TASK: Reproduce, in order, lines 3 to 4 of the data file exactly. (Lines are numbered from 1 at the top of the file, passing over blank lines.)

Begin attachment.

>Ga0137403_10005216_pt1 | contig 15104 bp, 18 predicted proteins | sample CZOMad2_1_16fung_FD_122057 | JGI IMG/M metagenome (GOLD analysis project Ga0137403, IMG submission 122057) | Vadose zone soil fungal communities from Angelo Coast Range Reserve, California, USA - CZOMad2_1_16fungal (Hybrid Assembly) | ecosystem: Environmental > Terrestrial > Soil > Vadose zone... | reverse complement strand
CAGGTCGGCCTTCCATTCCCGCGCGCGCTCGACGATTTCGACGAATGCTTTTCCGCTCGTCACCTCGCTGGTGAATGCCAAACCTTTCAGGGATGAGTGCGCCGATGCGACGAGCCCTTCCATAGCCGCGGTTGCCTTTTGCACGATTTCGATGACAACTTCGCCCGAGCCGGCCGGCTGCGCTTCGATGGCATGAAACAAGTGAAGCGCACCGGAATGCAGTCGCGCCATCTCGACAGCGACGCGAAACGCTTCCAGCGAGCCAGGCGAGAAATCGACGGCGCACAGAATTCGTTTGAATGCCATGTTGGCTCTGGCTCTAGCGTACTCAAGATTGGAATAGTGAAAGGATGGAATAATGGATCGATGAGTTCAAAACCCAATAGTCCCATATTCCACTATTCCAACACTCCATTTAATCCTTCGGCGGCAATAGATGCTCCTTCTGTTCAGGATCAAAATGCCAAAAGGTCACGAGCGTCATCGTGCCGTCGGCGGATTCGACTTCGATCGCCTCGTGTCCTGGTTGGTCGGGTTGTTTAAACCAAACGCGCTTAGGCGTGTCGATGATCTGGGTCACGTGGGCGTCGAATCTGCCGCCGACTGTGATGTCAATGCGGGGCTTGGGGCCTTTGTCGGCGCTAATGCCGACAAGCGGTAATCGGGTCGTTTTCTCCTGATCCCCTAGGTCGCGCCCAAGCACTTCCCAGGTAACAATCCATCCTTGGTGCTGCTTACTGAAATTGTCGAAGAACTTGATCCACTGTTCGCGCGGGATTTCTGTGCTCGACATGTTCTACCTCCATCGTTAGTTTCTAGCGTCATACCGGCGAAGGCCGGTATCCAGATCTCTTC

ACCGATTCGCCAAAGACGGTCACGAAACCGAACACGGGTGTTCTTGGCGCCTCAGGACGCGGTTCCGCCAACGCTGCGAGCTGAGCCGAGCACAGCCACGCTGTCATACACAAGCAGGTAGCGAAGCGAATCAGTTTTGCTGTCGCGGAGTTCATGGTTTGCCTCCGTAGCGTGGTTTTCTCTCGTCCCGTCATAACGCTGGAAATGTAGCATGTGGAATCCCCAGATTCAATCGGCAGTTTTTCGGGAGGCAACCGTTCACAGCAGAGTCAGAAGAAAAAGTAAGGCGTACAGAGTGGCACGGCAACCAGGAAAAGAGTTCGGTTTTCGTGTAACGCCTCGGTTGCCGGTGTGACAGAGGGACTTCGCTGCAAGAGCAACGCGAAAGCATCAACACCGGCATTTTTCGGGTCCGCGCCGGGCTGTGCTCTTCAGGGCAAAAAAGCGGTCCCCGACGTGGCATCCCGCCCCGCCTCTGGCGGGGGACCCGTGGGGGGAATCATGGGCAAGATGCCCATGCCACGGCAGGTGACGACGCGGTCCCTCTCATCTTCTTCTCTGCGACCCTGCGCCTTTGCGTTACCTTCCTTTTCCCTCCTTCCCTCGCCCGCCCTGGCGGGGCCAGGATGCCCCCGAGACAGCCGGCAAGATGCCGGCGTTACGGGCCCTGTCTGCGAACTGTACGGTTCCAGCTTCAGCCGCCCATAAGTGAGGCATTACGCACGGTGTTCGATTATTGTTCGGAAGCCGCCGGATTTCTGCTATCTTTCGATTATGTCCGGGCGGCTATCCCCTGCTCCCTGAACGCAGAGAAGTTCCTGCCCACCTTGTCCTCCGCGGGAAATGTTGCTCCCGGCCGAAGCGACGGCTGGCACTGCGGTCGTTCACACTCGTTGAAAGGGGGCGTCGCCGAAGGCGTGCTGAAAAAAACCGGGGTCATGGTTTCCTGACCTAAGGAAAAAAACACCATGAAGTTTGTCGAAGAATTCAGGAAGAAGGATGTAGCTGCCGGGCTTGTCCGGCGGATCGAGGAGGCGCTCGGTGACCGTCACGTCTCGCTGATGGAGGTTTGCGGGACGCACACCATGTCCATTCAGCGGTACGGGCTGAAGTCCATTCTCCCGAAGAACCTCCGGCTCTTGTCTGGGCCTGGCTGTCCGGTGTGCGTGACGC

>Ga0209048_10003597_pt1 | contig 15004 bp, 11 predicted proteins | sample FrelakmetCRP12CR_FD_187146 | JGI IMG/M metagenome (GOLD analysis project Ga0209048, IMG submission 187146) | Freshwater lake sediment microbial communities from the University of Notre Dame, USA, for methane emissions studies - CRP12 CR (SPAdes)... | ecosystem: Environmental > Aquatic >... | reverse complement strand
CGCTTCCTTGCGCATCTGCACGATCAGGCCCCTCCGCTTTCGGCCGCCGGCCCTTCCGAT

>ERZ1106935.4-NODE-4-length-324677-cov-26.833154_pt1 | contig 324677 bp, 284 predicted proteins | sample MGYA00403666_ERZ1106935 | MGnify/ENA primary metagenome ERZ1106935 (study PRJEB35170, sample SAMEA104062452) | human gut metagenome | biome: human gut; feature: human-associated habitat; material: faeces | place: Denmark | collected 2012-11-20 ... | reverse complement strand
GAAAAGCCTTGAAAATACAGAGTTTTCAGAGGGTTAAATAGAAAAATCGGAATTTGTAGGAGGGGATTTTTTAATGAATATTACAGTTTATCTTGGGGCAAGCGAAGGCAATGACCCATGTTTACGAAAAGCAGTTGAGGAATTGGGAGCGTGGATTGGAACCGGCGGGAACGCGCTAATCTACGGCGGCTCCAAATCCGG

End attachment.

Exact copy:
ACCGATTCGCCAAAGACGGTCACGAAACCGAACACGGGTGTTCTTGGCGCCTCAGGACGCGGTTCCGCCAACGCTGCGAGCTGAGCCGAGCACAGCCACGCTGTCATACACAAGCAGGTAGCGAAGCGAATCAGTTTTGCTGTCGCGGAGTTCATGGTTTGCCTCCGTAGCGTGGTTTTCTCTCGTCCCGTCATAACGCTGGAAATGTAGCATGTGGAATCCCCAGATTCAATCGGCAGTTTTTCGGGAGGCAACCGTTCACAGCAGAGTCAGAAGAAAAAGTAAGGCGTACAGAGTGGCACGGCAACCAGGAAAAGAGTTCGGTTTTCGTGTAACGCCTCGGTTGCCGGTGTGACAGAGGGACTTCGCTGCAAGAGCAACGCGAAAGCATCAACACCGGCATTTTTCGGGTCCGCGCCGGGCTGTGCTCTTCAGGGCAAAAAAGCGGTCCCCGACGTGGCATCCCGCCCCGCCTCTGGCGGGGGACCCGTGGGGGGAATCATGGGCAAGATGCCCATGCCACGGCAGGTGACGACGCGGTCCCTCTCATCTTCTTCTCTGCGACCCTGCGCCTTTGCGTTACCTTCCTTTTCCCTCCTTCCCTCGCCCGCCCTGGCGGGGCCAGGATGCCCCCGAGACAGCCGGCAAGATGCCGGCGTTACGGGCCCTGTCTGCGAACTGTACGGTTCCAGCTTCAGCCGCCCATAAGTGAGGCATTACGCACGGTGTTCGATTATTGTTCGGAAGCCGCCGGATTTCTGCTATCTTTCGATTATGTCCGGGCGGCTATCCCCTGCTCCCTGAACGCAGAGAAGTTCCTGCCCACCTTGTCCTCCGCGGGAAATGTTGCTCCCGGCCGAAGCGACGGCTGGCACTGCGGTCGTTCACACTCGTTGAAAGGGGGCGTCGCCGAAGGCGTGCTGAAAAAAACCGGGGTCATGGTTTCCTGACCTAAGGAAAAAAACACCATGAAGTTTGTCGAAGAATTCAGGAAGAAGGATGTAGCTGCCGGGCTTGTCCGGCGGATCGAGGAGGCGCTCGGTGACCGTCACGTCTCGCTGATGGAGGTTTGCGGGACGCACACCATGTCCATTCAGCGGTACGGGCTGAAGTCCATTCTCCCGAAGAACCTCCGGCTCTTGTCTGGGCCTGGCTGTCCGGTGTGCGTGACGC

>Ga0209048_10003597_pt1 | contig 15004 bp, 11 predicted proteins | sample FrelakmetCRP12CR_FD_187146 | JGI IMG/M metagenome (GOLD analysis project Ga0209048, IMG submission 187146) | Freshwater lake sediment microbial communities from the University of Notre Dame, USA, for methane emissions studies - CRP12 CR (SPAdes)... | ecosystem: Environmental > Aquatic >... | reverse complement strand